The Oslo Transliterator
The Oslo Transliterator is a semi-automatic tool developed to assist in creating a second, alternative transcription, from an original transcription. The transliterator can be trained on any dialect or language.
The Oslo Transliterator web interface.
The Oslo Transliterator transforms one transcription into another, usually a phonetic transcription into an orthographic one, which is then manually corrected. The resulting pair of transcriptions is used for training the transliterator for this particular language variety (dialect), improving performance with this dialect on subsequent iterations.
The Oslo Transliterator has been used in the development of the Nordic Dialect Corpus (Johannessen et al. 2009), the Finland-Swedish Talko corpus, and is presently being used for the Norwegian LIA corpus, both for transcription to orthography and from one orthographic standard to another.
Contact firstname.lastname@example.org if you want more information about the Oslo Transliterator.
Read about the transliterator in HF-aktuelt (in Norwegian).
How the transliterator works
Once a transcription has been uploaded, it will be automatically split into a number of file parts, which are listed separately in the right panel. The four rightmost buttons on each line in the right panel allow the user to 1) have the part automatically transliterated, 2) download it for manual correction, 3) upload it after correcting it, and 4) re-train the system on all the parts that have been corrected so far. The manually corrected parts are marked with a green check mark. When all parts of a transcription have been transliterated and manually corrected, the entire transliteration can be downloaded using the appropriate A button in the left panel.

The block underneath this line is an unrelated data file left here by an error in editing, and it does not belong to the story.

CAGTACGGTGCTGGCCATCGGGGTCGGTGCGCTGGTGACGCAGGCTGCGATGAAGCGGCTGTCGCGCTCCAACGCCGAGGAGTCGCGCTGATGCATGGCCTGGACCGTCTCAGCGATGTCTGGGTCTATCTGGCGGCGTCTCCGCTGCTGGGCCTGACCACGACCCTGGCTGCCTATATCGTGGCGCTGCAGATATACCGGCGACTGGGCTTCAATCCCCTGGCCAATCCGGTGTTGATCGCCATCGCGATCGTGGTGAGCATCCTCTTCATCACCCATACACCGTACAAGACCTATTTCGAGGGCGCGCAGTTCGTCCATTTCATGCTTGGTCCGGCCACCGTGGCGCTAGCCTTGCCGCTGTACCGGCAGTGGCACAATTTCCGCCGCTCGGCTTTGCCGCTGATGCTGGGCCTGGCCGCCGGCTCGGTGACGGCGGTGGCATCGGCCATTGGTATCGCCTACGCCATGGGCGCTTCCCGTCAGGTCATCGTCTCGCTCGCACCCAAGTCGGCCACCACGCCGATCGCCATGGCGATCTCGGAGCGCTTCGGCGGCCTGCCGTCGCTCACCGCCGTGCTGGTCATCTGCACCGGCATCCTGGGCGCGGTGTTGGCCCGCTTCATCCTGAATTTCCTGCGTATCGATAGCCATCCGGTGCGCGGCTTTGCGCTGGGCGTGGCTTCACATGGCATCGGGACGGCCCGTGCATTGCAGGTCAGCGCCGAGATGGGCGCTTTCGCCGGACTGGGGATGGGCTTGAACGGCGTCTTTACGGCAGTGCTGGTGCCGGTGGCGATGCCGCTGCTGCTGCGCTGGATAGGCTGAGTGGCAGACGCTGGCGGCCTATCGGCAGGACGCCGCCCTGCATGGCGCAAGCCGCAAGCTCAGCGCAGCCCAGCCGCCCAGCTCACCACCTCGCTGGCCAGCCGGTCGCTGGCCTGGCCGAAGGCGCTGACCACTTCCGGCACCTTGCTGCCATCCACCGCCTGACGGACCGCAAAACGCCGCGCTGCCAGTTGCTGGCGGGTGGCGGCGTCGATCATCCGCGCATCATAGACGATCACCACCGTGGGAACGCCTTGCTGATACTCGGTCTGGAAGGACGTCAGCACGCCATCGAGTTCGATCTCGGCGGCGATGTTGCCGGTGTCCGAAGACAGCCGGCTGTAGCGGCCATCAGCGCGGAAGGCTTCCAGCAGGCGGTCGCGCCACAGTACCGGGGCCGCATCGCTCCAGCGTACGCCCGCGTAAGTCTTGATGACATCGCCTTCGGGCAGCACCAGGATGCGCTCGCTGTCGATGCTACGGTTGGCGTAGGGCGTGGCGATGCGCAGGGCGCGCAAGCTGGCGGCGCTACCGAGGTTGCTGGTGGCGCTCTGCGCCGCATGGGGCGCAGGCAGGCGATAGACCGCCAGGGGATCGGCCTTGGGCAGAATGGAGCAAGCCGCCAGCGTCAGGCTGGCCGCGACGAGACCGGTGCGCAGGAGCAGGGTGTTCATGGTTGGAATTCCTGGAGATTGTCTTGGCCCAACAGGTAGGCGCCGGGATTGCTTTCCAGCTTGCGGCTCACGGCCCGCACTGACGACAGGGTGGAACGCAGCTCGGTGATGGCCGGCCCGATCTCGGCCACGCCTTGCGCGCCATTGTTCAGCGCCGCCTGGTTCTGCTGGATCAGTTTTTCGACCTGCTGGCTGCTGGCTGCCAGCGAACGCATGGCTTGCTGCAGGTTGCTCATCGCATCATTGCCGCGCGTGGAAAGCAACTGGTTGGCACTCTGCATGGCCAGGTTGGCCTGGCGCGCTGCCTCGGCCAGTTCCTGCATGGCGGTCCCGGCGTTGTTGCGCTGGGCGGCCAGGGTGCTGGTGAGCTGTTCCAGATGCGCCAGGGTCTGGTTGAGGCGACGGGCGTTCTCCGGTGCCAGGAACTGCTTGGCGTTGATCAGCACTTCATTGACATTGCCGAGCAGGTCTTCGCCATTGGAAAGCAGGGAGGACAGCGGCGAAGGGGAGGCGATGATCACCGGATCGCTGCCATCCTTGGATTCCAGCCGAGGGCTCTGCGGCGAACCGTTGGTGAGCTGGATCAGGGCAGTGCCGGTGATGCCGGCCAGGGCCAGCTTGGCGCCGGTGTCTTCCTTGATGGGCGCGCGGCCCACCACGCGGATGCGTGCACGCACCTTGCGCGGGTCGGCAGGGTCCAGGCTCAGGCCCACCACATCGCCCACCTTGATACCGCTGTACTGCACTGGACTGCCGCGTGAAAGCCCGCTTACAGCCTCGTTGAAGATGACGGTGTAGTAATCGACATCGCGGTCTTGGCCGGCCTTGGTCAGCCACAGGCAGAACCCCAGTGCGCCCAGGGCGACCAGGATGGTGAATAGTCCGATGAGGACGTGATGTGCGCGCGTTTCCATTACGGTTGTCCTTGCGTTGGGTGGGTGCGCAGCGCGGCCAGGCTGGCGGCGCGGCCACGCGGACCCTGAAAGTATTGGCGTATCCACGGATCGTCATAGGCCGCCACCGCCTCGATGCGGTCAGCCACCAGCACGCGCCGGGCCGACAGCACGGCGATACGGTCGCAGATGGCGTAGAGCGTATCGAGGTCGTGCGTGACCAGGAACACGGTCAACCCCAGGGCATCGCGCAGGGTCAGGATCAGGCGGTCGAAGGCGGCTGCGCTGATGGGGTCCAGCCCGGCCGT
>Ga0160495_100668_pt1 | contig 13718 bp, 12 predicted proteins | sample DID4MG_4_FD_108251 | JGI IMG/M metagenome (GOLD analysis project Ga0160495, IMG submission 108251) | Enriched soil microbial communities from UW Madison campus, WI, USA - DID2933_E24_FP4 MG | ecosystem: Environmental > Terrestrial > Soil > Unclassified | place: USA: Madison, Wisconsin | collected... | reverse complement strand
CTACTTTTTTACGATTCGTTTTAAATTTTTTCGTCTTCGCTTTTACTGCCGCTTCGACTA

The first time the system is applied to a new dialect, it does not have any knowledge about how words in this particular dialect should be transliterated. However, if the dialect is more or less similar to other dialects that the system has already been trained on, it can be marked as such in the database, with the result that its initial guesses for transliterations stem from weighted combinations of transliterations in those other dialects. If a particular word does not have any existing transliterations in any dialects marked as similar, the system simply suggests a transliteration that is identical to the original, phonetically transcribed form.
When the system is trained on a set of transliterated parts, it takes each word in the original transcription, looks it up in the database and updates the number of times the word has been given this particular transliteration. As a result, the next time the same word is encountered in a new transcription, the system is more likely to provide a correct transliteration.
Apart from the main outcome of the transliterator, which is a quick rendering of the phonetic transcription into orthographic transcription, there is also another useful outcome: a full multidialectal word list, linked through the orthographic standard forms.